Pope Francis, your honeymoon with the Western press is over.
Of course, media accolades and praise were never his motivation. In fact, hes directly warned against the cult of celebrity that is in danger of missing the point: the Gospel of Christ he teaches.
But when Rolling Stone put him on their cover earlier this year, the piece inside was actually a secularist libertine warning: Dont disappoint us.
Dont be another one of those guys reading from the Catechism.
And now the pope, the Holy See, will be appearing before a United Nations committee on torture. The appearance is voluntary on the part of the Holy See and normal for anyone who has signed the Convention Against Torture. And yet there is a disturbing ideological push on the U.N.s part where Francis and the Catholic Church are concerned.
Earlier this year the U.N.s Committee on the Rights of the Child made accusations against Pope Francis based on misunderstanding, ignorance and politics, which undermine the credibility of the U.N. and betray its agenda. In 2003, the Boston Globe did the world — and the Church — a service when it exposed the depths of a culture where priests were moved around instead of turned over to authorities when they committed crimes. The U.N. bases its accusations on that culture, one that no longer exists, as independent audits make clear.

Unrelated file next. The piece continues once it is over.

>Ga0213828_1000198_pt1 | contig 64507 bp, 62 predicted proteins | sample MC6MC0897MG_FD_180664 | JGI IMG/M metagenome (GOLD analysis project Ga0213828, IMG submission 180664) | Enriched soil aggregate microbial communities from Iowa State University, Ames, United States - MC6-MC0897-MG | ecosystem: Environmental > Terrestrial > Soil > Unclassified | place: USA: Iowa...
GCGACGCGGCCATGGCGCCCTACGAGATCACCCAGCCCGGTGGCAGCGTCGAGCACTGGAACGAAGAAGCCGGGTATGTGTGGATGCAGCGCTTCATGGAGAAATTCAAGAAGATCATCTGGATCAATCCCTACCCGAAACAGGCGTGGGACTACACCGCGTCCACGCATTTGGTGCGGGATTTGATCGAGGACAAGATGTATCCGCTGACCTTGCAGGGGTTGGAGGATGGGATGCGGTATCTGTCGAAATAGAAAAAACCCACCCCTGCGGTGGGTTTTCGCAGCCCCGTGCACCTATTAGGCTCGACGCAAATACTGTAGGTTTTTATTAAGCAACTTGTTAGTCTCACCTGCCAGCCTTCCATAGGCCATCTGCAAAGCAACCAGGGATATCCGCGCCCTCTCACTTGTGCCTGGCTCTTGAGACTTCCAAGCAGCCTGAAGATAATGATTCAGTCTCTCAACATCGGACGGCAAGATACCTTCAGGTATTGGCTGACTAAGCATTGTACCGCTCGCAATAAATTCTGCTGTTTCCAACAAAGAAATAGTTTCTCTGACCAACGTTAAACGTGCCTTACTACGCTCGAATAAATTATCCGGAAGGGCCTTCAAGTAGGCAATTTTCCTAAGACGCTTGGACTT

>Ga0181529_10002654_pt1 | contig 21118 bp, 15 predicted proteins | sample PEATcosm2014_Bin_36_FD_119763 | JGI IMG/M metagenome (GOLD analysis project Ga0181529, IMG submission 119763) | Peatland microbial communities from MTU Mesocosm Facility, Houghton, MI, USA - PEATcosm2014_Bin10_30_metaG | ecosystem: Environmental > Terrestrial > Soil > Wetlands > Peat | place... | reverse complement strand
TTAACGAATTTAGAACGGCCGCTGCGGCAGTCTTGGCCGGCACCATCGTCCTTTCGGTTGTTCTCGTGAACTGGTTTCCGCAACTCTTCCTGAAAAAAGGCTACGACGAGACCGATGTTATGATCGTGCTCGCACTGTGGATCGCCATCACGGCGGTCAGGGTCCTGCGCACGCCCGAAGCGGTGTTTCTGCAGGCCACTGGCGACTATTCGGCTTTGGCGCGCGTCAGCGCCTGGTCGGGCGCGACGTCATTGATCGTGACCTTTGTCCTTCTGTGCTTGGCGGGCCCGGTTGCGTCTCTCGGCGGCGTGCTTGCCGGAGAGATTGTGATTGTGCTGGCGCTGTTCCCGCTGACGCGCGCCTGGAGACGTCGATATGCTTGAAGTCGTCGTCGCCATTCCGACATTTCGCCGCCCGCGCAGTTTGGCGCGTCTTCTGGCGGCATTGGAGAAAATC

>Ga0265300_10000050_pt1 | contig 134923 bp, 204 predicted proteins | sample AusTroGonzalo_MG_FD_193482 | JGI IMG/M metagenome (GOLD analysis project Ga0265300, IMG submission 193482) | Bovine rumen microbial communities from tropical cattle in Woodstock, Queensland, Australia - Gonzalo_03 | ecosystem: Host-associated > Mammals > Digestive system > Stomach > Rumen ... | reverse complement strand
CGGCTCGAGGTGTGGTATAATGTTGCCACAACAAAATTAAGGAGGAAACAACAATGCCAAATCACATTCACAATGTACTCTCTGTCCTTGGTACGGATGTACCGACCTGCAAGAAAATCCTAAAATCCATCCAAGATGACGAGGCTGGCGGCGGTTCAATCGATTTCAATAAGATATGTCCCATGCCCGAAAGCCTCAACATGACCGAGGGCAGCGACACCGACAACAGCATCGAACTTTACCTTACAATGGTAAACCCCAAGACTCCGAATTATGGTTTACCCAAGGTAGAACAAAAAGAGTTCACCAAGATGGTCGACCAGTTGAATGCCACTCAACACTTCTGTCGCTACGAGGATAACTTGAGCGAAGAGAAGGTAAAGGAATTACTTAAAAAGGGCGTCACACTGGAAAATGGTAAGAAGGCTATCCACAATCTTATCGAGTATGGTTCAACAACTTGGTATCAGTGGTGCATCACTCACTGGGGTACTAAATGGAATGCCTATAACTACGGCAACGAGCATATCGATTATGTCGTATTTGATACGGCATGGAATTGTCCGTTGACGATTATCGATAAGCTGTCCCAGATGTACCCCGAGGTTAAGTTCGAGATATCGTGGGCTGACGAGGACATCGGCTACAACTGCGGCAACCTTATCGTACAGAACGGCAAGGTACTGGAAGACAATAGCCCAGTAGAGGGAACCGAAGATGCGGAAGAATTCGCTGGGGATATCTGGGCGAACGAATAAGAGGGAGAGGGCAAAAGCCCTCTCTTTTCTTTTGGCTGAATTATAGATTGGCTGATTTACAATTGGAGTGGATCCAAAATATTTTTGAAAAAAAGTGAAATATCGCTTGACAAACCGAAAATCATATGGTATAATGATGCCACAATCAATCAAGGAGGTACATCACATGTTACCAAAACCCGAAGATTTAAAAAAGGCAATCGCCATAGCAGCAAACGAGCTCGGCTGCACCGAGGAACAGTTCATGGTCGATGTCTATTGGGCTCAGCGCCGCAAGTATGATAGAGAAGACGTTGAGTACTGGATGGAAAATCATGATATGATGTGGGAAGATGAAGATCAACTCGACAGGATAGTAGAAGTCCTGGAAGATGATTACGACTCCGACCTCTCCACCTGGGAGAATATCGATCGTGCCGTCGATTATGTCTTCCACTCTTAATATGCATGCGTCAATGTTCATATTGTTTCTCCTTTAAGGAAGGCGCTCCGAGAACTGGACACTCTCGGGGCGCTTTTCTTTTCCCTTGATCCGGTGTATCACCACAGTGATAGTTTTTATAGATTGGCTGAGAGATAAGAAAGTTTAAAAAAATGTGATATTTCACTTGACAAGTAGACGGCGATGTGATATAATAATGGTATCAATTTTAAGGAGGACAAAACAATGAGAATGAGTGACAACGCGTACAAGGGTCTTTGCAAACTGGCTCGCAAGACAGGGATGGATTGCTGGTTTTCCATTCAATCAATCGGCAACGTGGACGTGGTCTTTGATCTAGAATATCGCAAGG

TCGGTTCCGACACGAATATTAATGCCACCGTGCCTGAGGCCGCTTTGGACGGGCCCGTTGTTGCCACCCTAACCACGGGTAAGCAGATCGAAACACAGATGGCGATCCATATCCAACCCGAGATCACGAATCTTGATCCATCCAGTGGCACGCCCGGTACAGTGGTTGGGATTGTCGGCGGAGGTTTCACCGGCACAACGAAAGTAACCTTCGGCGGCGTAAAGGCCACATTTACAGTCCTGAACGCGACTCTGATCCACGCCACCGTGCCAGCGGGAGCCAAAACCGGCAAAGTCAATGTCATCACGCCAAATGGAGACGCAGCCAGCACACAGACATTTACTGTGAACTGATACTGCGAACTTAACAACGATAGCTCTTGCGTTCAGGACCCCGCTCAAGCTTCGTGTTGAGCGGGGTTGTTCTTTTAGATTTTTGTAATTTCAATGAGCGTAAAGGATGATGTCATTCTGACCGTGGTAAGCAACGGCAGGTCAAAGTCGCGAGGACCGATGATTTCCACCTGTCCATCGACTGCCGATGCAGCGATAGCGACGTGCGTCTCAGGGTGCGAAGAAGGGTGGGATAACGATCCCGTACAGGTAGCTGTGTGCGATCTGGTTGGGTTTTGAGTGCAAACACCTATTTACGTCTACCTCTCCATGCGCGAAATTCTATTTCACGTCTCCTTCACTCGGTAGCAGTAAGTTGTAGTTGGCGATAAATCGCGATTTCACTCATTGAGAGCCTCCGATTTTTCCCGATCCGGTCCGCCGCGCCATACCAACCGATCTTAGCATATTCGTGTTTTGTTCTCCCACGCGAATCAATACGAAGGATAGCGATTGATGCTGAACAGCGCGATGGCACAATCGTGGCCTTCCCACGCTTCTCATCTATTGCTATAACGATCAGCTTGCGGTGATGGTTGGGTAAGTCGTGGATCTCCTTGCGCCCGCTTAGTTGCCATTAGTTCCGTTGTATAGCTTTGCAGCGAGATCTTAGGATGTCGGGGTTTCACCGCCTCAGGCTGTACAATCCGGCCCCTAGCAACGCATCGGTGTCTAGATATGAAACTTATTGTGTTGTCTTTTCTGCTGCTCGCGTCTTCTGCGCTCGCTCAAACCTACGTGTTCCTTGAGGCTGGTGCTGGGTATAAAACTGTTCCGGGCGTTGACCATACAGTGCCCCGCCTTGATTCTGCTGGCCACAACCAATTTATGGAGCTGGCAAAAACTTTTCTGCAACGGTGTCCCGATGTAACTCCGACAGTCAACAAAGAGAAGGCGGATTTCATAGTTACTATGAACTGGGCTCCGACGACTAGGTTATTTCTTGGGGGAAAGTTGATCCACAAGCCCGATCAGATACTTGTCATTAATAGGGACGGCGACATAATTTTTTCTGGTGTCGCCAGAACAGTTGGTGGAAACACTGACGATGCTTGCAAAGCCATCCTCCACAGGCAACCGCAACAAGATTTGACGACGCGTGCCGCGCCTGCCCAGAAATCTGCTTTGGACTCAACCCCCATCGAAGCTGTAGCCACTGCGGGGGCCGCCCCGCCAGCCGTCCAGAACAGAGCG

The time and money and screening and training that the Catholic Church puts into protecting children today have made it a different world than the one the U.N. insists exists.
Further, the accusations from the U.N. made it clear that there is a reason evidence doesnt matter, because theres a campaign at work: Church teaching on the complementarity nature of women and men — that we are made by God with an inherent dignity and a difference that makes sense and is ordered for love and procreation — is its problem. And this is the danger of secularism today. Cloaked in rhetorical tolerance, a tyrannical streak is a temptation.
But dont miss who the pope is and what he has been doing. Embracing, admonishing, renewing, reforming. Embracing the Gospels, encountering Christ Himself so that he might share Gods merciful love with anyone within the sound of his voice, or who can see his tender invitation. In his daily homilies and many addresses, he admonishes sinners — himself, all of us — and in a very direct way, those who work for the Holy See or in the Church and most certainly who are priests. You must act like fathers if you are called Father! Protect your children, help your family flourish.
It made headlines in recent days when Pope Francis asked forgiveness from victims of abuse. To think this is isolated is to miss his papacy entirely.
Our hearts yearn for love and peace and this is what the Church exists to bring to people.
It would be torture to live without that joy, to not see and hear proposals about the way to live it. .
(Kathryn Lopez is the editor-at-large of National Review Online www.nationalreview.com. She can be contacted at firstname.lastname@example.org.)